From second to 12th grade I spent at least one week each summer at a Baptist camp in rural North Carolina. One summer I spent all three months working as a dishwasher and junior counselor. Camp was where I learned to swim when I was eight and where I learned to slalom ski when I was 18. I can’t tell a joke or a story today without reflecting some of the cadences I learned there. Without the camp, I wouldn’t have learned how to find a Bible verse. I had my first kiss at camp (and some of my friends had a lot more).
It was at camp that I tearfully accepted Jesus into my heart after what must have been an emotionally manipulative altar call. The summer after I worked there, I charged back to my public school, determined to “take it for Christ.” I prayed at the school flagpole, led an evangelical fellowship group and evangelized all who would listen. I have some reservations now about the faith the camp instilled in me—but I wouldn’t trade that camp experience for the world. I might even send my kids there.
These memories came back when I viewed Jesus Camp, the documentary about a zealously run fundamentalist summer camp in North Dakota (reviewed in the Century, October 31). It’s a camp where crying children are made to repent of their sins. The emotion-soaked revival meetings, silly songs and skits, and earnest adults—all that was familiar to me.
What is missing from the camp portrayed in Jesus Camp, or at least from the film account of it, is the fun. I enticed non-Christian friends to go to my camp by telling them how much fun it would be—and it was. My counselors taught me how to canoe, how to fake fart, how to belay up a rope and how to flirt with girls. The counselors were college kids who were, indeed, “on fire for Jesus,” but they loved me for myself—not as a future foot soldier in the jihad for America (kids can tell the difference). That’s why I accepted their faith. If it was faith in Jesus that made them love me and others and allowed—no, encouraged—an unbridled pursuit of fun, I wanted in and I wanted to tell others about it. I still do.
Sure, the gospel presented there was incomplete. It was impatient with critical questions, belittling of modern science and history, more emotive than intellectual. I’m not sure scaring kids with hell is the best way to send them toward Jesus. But even that might do some good. How many mainline Christians were once saved at an altar call before going off to college? A good, teary-eyed conversion can make someone into a better person. I like to think it did that to me. When I told a Methodist friend about my Baptist camp experience, he said, “Be glad you went with the Baptists. We Methodists would’ve taught you to smoke pot and have sex in the woods.”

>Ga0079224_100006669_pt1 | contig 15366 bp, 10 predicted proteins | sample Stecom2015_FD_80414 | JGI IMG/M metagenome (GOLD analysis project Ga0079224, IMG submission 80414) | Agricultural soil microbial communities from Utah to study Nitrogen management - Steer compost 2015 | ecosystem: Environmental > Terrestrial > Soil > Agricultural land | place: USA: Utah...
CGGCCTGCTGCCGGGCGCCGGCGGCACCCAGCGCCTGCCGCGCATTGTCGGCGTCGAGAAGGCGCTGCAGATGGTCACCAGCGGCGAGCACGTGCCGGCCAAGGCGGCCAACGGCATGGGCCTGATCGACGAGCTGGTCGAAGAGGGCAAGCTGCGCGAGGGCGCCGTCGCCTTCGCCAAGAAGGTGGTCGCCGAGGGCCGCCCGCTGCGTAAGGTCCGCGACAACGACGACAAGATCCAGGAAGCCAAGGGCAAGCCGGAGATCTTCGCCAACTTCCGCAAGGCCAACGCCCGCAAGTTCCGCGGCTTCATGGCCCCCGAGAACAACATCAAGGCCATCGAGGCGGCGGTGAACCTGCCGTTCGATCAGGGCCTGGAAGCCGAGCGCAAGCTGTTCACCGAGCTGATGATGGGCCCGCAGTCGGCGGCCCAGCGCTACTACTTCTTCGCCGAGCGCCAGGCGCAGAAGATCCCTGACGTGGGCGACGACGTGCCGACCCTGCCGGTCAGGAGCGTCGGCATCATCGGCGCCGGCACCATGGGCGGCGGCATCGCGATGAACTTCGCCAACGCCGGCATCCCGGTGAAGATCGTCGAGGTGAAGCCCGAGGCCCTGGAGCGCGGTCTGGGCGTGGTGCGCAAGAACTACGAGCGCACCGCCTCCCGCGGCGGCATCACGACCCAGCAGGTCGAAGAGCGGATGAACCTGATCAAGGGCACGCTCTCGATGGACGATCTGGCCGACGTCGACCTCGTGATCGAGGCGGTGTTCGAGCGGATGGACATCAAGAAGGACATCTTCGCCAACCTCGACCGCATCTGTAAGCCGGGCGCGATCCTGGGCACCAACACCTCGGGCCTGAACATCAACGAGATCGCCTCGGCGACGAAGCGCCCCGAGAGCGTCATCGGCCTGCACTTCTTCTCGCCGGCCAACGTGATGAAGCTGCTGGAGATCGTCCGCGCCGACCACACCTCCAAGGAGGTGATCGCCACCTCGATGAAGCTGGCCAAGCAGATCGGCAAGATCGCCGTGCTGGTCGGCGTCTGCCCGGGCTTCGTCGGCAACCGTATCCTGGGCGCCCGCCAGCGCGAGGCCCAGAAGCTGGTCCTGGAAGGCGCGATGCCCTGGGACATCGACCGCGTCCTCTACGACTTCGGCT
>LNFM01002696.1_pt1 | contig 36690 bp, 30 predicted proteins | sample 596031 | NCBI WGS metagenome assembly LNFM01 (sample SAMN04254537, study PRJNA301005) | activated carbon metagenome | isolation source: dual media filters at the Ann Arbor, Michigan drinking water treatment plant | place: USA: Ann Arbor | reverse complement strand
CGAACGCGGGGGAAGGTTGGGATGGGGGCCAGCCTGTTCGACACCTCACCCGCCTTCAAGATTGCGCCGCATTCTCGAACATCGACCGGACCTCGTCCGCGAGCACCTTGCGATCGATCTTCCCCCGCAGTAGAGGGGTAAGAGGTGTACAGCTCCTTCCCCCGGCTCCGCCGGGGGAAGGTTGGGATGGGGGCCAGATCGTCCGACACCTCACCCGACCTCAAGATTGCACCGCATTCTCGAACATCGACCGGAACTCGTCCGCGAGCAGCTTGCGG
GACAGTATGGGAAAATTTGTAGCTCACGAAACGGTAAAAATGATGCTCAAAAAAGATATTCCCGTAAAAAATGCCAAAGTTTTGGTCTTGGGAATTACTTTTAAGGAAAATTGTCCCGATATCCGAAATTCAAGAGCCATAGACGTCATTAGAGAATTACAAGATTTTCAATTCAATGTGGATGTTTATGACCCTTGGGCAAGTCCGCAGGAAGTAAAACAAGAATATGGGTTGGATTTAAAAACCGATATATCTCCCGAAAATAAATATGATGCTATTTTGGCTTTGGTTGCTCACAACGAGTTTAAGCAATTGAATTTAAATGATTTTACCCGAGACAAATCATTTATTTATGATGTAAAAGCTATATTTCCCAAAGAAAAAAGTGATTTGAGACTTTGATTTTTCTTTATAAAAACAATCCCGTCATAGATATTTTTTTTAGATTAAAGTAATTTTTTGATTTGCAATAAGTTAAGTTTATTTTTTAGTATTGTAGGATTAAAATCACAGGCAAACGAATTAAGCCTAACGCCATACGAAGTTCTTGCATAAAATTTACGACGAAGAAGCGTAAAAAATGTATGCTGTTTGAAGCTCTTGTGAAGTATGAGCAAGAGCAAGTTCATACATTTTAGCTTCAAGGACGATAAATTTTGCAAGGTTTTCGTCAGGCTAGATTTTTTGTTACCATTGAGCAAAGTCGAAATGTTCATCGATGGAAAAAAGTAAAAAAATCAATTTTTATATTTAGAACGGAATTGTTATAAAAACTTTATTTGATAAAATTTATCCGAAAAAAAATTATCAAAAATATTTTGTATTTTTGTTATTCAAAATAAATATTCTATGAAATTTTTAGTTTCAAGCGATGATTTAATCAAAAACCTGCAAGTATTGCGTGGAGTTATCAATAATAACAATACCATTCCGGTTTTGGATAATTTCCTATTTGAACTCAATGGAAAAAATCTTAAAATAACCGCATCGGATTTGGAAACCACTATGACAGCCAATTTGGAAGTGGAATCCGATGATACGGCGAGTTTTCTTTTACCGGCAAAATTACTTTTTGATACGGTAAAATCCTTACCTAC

Contrary to some stereotypes, my camp friends gave me my first encounter with a black church. When love for Jesus is the most important thing, some other differences fall away. They also were the first to make me wonder whether our “freedom” in Christ conflicts at all with our “freedom” as Americans.
Viewers are meant to find Jesus Camp terrifying. The camp’s director, Becky Fischer, is a loud, tongues-speaking Pentecostal who shouts her beliefs. She says Jesus would deny Satan power over things great and small, from American politics to camp sound equipment. She openly admires the zeal with which Muslims train their children for jihad—“and, hello! We have the truth, people!”
The film focuses on a homeschooled ten-year-old boy who laughs at the stupidity of evolution and can already preach up a storm and an eight-year-old girl who approaches strangers with tracts and evangelistic zeal (“Maybe they’re already Christians?” she wonders hopefully when her overture is rebuffed). We hear the children chant calls for “righteous judges,” and we see them dance in camouflage to martial music, pray over miniature replicas of fetuses, clamor for the rapture and the end of this “sick ole world,” and lament the absence of prayer in public schools (which they do not attend).
But you can preach life in Jesus and salvation from sin without the American nativism and jingoism and narrow-mindedness on display in Jesus Camp. I’ve seen it done. There’s a glimpse of something gentler even in the film, when Fischer asks two campers if they’re coming back to camp. When they say they are, she is so excited she hugs them. They smile back.
That scene recalled for me the dozens of camp counselors who hugged me and loved me—with nothing fake about it. Sure, they were Jesus freaks, trying to get people to believe in some pretty volatile stuff. But these same people taught me how to comfort a homesick child, how to stick a jump shot over an opponent and joke with him afterward, how to raid a fridge at midnight and how to love people in their particularity, even ones who are pretty strange by worldly standards. My hunch is that there is a lot more of that going on at Jesus camps than this film lets on.